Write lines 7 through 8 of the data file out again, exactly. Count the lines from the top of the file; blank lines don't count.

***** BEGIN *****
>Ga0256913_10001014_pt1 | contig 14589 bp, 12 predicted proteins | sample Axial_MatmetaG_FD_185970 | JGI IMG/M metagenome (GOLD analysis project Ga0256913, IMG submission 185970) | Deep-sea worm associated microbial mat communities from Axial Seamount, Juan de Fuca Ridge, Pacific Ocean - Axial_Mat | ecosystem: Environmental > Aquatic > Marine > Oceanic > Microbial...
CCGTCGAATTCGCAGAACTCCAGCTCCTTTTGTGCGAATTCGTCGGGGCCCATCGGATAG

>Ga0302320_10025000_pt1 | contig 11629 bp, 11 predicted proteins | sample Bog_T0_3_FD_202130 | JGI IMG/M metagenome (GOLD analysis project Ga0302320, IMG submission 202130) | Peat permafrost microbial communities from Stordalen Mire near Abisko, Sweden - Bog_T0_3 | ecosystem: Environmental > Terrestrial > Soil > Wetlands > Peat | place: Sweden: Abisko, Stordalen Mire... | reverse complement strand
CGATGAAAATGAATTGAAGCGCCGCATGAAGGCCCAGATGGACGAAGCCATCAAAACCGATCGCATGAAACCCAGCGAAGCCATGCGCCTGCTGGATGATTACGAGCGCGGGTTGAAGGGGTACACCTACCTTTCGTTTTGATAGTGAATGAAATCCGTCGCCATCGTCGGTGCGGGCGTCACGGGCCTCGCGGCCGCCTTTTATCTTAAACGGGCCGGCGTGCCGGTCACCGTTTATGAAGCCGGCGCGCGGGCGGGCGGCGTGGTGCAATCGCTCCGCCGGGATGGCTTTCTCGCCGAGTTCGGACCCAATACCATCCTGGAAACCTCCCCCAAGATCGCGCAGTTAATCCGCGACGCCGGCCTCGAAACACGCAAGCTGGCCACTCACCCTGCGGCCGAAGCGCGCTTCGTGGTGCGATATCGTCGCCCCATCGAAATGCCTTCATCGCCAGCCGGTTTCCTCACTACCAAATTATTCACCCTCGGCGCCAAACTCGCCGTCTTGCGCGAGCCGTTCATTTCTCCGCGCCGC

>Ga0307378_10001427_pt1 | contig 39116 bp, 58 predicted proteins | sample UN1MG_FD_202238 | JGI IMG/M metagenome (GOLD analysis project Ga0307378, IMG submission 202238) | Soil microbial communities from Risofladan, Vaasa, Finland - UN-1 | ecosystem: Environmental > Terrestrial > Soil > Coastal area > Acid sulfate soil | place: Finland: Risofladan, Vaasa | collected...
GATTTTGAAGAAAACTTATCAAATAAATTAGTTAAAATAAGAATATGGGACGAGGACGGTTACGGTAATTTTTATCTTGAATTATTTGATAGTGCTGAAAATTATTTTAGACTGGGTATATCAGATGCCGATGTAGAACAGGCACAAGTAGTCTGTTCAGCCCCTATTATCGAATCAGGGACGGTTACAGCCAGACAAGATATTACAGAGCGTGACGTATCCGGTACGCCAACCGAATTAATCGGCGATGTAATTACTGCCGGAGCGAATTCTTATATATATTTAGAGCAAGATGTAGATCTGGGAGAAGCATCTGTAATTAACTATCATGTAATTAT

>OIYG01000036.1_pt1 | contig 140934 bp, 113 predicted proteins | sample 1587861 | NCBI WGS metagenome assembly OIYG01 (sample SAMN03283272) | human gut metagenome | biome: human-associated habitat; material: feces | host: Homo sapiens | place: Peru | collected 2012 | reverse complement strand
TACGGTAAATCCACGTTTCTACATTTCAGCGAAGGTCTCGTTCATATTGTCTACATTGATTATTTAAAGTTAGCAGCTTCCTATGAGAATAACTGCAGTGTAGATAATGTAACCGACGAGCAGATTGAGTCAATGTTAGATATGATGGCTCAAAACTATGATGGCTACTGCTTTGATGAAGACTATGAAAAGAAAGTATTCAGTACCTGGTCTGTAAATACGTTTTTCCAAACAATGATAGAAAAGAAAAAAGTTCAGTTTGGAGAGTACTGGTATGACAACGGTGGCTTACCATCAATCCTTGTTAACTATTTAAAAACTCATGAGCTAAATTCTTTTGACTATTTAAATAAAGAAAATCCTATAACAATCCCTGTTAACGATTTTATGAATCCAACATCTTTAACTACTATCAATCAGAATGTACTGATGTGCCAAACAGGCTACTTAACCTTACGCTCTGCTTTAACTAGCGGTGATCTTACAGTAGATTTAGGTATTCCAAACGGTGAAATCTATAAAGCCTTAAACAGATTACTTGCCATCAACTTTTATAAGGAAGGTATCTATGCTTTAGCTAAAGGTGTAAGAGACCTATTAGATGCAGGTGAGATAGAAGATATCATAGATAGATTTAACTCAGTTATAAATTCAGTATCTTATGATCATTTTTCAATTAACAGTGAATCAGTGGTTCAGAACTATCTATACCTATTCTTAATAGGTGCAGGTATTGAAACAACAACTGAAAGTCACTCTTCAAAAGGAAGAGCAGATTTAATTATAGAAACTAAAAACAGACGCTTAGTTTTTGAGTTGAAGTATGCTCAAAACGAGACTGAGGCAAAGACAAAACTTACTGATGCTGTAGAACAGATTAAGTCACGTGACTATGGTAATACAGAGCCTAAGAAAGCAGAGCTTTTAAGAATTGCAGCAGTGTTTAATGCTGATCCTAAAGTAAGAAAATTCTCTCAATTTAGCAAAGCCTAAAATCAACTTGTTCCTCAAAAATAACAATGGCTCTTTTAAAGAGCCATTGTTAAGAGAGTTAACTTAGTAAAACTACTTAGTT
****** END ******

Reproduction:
>OIYG01000036.1_pt1 | contig 140934 bp, 113 predicted proteins | sample 1587861 | NCBI WGS metagenome assembly OIYG01 (sample SAMN03283272) | human gut metagenome | biome: human-associated habitat; material: feces | host: Homo sapiens | place: Peru | collected 2012 | reverse complement strand
TACGGTAAATCCACGTTTCTACATTTCAGCGAAGGTCTCGTTCATATTGTCTACATTGATTATTTAAAGTTAGCAGCTTCCTATGAGAATAACTGCAGTGTAGATAATGTAACCGACGAGCAGATTGAGTCAATGTTAGATATGATGGCTCAAAACTATGATGGCTACTGCTTTGATGAAGACTATGAAAAGAAAGTATTCAGTACCTGGTCTGTAAATACGTTTTTCCAAACAATGATAGAAAAGAAAAAAGTTCAGTTTGGAGAGTACTGGTATGACAACGGTGGCTTACCATCAATCCTTGTTAACTATTTAAAAACTCATGAGCTAAATTCTTTTGACTATTTAAATAAAGAAAATCCTATAACAATCCCTGTTAACGATTTTATGAATCCAACATCTTTAACTACTATCAATCAGAATGTACTGATGTGCCAAACAGGCTACTTAACCTTACGCTCTGCTTTAACTAGCGGTGATCTTACAGTAGATTTAGGTATTCCAAACGGTGAAATCTATAAAGCCTTAAACAGATTACTTGCCATCAACTTTTATAAGGAAGGTATCTATGCTTTAGCTAAAGGTGTAAGAGACCTATTAGATGCAGGTGAGATAGAAGATATCATAGATAGATTTAACTCAGTTATAAATTCAGTATCTTATGATCATTTTTCAATTAACAGTGAATCAGTGGTTCAGAACTATCTATACCTATTCTTAATAGGTGCAGGTATTGAAACAACAACTGAAAGTCACTCTTCAAAAGGAAGAGCAGATTTAATTATAGAAACTAAAAACAGACGCTTAGTTTTTGAGTTGAAGTATGCTCAAAACGAGACTGAGGCAAAGACAAAACTTACTGATGCTGTAGAACAGATTAAGTCACGTGACTATGGTAATACAGAGCCTAAGAAAGCAGAGCTTTTAAGAATTGCAGCAGTGTTTAATGCTGATCCTAAAGTAAGAAAATTCTCTCAATTTAGCAAAGCCTAAAATCAACTTGTTCCTCAAAAATAACAATGGCTCTTTTAAAGAGCCATTGTTAAGAGAGTTAACTTAGTAAAACTACTTAGTT